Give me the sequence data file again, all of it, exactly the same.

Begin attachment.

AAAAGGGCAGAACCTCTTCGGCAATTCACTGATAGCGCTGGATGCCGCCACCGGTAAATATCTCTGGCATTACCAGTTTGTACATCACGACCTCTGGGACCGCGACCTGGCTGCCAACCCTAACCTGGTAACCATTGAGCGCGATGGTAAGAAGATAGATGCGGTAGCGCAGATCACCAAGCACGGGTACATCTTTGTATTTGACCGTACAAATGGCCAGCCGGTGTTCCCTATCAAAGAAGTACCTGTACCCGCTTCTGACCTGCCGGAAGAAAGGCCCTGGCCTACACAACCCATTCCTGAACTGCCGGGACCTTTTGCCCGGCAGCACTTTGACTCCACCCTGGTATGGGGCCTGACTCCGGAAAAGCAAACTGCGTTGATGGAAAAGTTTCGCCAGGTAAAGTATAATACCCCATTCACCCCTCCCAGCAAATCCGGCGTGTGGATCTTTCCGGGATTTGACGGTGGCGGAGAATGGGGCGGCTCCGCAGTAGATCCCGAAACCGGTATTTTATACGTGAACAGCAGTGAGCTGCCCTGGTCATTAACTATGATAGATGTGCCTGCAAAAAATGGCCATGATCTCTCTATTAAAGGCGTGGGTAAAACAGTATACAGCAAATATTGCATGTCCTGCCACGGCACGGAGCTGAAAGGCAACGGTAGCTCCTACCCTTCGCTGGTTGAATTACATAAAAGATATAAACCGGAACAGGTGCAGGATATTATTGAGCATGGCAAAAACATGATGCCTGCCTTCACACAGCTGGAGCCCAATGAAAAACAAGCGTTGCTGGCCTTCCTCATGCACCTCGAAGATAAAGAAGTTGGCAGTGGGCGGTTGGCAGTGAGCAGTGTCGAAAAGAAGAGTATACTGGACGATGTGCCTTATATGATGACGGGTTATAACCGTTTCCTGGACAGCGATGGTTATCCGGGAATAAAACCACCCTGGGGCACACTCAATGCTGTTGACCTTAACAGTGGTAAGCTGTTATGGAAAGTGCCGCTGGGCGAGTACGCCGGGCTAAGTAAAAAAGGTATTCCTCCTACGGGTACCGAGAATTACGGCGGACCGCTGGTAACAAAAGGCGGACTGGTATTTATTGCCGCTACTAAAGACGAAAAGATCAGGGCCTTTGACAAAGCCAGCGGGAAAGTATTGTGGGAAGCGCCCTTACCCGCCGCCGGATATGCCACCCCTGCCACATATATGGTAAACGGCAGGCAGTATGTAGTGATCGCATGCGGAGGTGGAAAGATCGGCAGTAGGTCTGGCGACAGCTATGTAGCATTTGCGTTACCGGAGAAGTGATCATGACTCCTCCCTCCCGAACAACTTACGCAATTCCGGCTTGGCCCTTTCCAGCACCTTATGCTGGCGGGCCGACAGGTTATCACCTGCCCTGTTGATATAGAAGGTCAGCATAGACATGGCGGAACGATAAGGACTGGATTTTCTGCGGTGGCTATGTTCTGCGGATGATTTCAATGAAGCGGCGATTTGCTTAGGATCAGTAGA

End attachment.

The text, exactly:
AAAAGGGCAGAACCTCTTCGGCAATTCACTGATAGCGCTGGATGCCGCCACCGGTAAATATCTCTGGCATTACCAGTTTGTACATCACGACCTCTGGGACCGCGACCTGGCTGCCAACCCTAACCTGGTAACCATTGAGCGCGATGGTAAGAAGATAGATGCGGTAGCGCAGATCACCAAGCACGGGTACATCTTTGTATTTGACCGTACAAATGGCCAGCCGGTGTTCCCTATCAAAGAAGTACCTGTACCCGCTTCTGACCTGCCGGAAGAAAGGCCCTGGCCTACACAACCCATTCCTGAACTGCCGGGACCTTTTGCCCGGCAGCACTTTGACTCCACCCTGGTATGGGGCCTGACTCCGGAAAAGCAAACTGCGTTGATGGAAAAGTTTCGCCAGGTAAAGTATAATACCCCATTCACCCCTCCCAGCAAATCCGGCGTGTGGATCTTTCCGGGATTTGACGGTGGCGGAGAATGGGGCGGCTCCGCAGTAGATCCCGAAACCGGTATTTTATACGTGAACAGCAGTGAGCTGCCCTGGTCATTAACTATGATAGATGTGCCTGCAAAAAATGGCCATGATCTCTCTATTAAAGGCGTGGGTAAAACAGTATACAGCAAATATTGCATGTCCTGCCACGGCACGGAGCTGAAAGGCAACGGTAGCTCCTACCCTTCGCTGGTTGAATTACATAAAAGATATAAACCGGAACAGGTGCAGGATATTATTGAGCATGGCAAAAACATGATGCCTGCCTTCACACAGCTGGAGCCCAATGAAAAACAAGCGTTGCTGGCCTTCCTCATGCACCTCGAAGATAAAGAAGTTGGCAGTGGGCGGTTGGCAGTGAGCAGTGTCGAAAAGAAGAGTATACTGGACGATGTGCCTTATATGATGACGGGTTATAACCGTTTCCTGGACAGCGATGGTTATCCGGGAATAAAACCACCCTGGGGCACACTCAATGCTGTTGACCTTAACAGTGGTAAGCTGTTATGGAAAGTGCCGCTGGGCGAGTACGCCGGGCTAAGTAAAAAAGGTATTCCTCCTACGGGTACCGAGAATTACGGCGGACCGCTGGTAACAAAAGGCGGACTGGTATTTATTGCCGCTACTAAAGACGAAAAGATCAGGGCCTTTGACAAAGCCAGCGGGAAAGTATTGTGGGAAGCGCCCTTACCCGCCGCCGGATATGCCACCCCTGCCACATATATGGTAAACGGCAGGCAGTATGTAGTGATCGCATGCGGAGGTGGAAAGATCGGCAGTAGGTCTGGCGACAGCTATGTAGCATTTGCGTTACCGGAGAAGTGATCATGACTCCTCCCTCCCGAACAACTTACGCAATTCCGGCTTGGCCCTTTCCAGCACCTTATGCTGGCGGGCCGACAGGTTATCACCTGCCCTGTTGATATAGAAGGTCAGCATAGACATGGCGGAACGATAAGGACTGGATTTTCTGCGGTGGCTATGTTCTGCGGATGATTTCAATGAAGCGGCGATTTGCTTAGGATCAGTAGA